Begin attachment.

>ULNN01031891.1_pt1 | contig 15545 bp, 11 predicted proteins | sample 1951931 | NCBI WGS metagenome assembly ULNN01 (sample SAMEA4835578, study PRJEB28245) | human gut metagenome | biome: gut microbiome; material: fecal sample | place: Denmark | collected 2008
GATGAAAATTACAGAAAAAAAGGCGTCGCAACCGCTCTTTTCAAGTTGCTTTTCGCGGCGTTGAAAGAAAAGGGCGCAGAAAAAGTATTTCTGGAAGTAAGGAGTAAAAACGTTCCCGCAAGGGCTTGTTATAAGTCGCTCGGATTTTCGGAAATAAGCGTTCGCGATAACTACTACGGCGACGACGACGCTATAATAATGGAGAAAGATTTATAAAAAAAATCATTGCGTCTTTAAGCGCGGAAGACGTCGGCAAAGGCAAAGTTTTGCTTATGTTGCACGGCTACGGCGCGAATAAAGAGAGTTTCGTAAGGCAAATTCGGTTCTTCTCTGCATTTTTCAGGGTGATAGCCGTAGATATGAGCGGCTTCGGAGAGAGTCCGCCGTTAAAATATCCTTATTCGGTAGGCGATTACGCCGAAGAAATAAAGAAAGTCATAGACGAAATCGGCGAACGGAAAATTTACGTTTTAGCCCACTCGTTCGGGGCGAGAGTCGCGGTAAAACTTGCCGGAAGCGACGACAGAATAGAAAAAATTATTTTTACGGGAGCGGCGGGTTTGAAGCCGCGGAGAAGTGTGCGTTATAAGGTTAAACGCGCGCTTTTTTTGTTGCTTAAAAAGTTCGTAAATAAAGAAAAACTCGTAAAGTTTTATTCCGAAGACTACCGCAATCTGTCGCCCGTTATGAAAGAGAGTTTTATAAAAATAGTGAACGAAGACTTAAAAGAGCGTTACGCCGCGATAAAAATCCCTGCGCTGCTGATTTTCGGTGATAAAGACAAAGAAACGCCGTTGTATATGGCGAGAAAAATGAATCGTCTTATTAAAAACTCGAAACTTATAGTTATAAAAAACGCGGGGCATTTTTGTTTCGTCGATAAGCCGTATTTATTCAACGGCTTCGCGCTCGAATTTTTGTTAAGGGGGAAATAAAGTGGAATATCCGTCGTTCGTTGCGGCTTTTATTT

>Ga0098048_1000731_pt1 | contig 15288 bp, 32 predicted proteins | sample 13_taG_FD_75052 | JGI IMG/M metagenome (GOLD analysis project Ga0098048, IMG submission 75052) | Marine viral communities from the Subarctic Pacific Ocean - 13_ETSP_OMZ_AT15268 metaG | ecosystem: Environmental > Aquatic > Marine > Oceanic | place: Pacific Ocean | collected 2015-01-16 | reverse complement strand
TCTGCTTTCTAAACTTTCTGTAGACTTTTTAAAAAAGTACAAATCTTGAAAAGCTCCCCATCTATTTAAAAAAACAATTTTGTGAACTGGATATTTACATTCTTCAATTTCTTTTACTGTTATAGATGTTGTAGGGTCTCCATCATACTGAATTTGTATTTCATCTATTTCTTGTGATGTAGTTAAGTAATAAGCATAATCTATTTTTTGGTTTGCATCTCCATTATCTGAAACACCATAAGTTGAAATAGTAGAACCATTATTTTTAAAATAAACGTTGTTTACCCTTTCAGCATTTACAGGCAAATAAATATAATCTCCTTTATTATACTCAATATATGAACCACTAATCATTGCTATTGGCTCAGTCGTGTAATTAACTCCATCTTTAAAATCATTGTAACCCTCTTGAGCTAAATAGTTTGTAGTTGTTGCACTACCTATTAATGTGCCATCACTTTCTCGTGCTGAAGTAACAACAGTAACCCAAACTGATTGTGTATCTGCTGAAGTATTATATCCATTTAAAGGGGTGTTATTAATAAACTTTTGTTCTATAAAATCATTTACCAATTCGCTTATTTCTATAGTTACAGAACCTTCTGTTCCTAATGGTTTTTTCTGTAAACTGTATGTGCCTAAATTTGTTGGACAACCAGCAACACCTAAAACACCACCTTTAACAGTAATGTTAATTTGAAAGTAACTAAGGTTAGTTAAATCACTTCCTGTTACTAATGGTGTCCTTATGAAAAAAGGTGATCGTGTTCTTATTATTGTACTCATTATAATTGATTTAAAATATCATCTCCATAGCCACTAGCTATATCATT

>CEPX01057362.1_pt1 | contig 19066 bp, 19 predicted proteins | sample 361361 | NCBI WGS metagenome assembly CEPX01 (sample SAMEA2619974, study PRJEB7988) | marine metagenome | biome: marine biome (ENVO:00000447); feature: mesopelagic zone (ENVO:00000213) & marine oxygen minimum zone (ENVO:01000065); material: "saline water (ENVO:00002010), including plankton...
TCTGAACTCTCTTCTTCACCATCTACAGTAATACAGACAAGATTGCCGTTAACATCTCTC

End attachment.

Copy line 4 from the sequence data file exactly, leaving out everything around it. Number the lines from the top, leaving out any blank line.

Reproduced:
TCTGCTTTCTAAACTTTCTGTAGACTTTTTAAAAAAGTACAAATCTTGAAAAGCTCCCCATCTATTTAAAAAAACAATTTTGTGAACTGGATATTTACATTCTTCAATTTCTTTTACTGTTATAGATGTTGTAGGGTCTCCATCATACTGAATTTGTATTTCATCTATTTCTTGTGATGTAGTTAAGTAATAAGCATAATCTATTTTTTGGTTTGCATCTCCATTATCTGAAACACCATAAGTTGAAATAGTAGAACCATTATTTTTAAAATAAACGTTGTTTACCCTTTCAGCATTTACAGGCAAATAAATATAATCTCCTTTATTATACTCAATATATGAACCACTAATCATTGCTATTGGCTCAGTCGTGTAATTAACTCCATCTTTAAAATCATTGTAACCCTCTTGAGCTAAATAGTTTGTAGTTGTTGCACTACCTATTAATGTGCCATCACTTTCTCGTGCTGAAGTAACAACAGTAACCCAAACTGATTGTGTATCTGCTGAAGTATTATATCCATTTAAAGGGGTGTTATTAATAAACTTTTGTTCTATAAAATCATTTACCAATTCGCTTATTTCTATAGTTACAGAACCTTCTGTTCCTAATGGTTTTTTCTGTAAACTGTATGTGCCTAAATTTGTTGGACAACCAGCAACACCTAAAACACCACCTTTAACAGTAATGTTAATTTGAAAGTAACTAAGGTTAGTTAAATCACTTCCTGTTACTAATGGTGTCCTTATGAAAAAAGGTGATCGTGTTCTTATTATTGTACTCATTATAATTGATTTAAAATATCATCTCCATAGCCACTAGCTATATCATT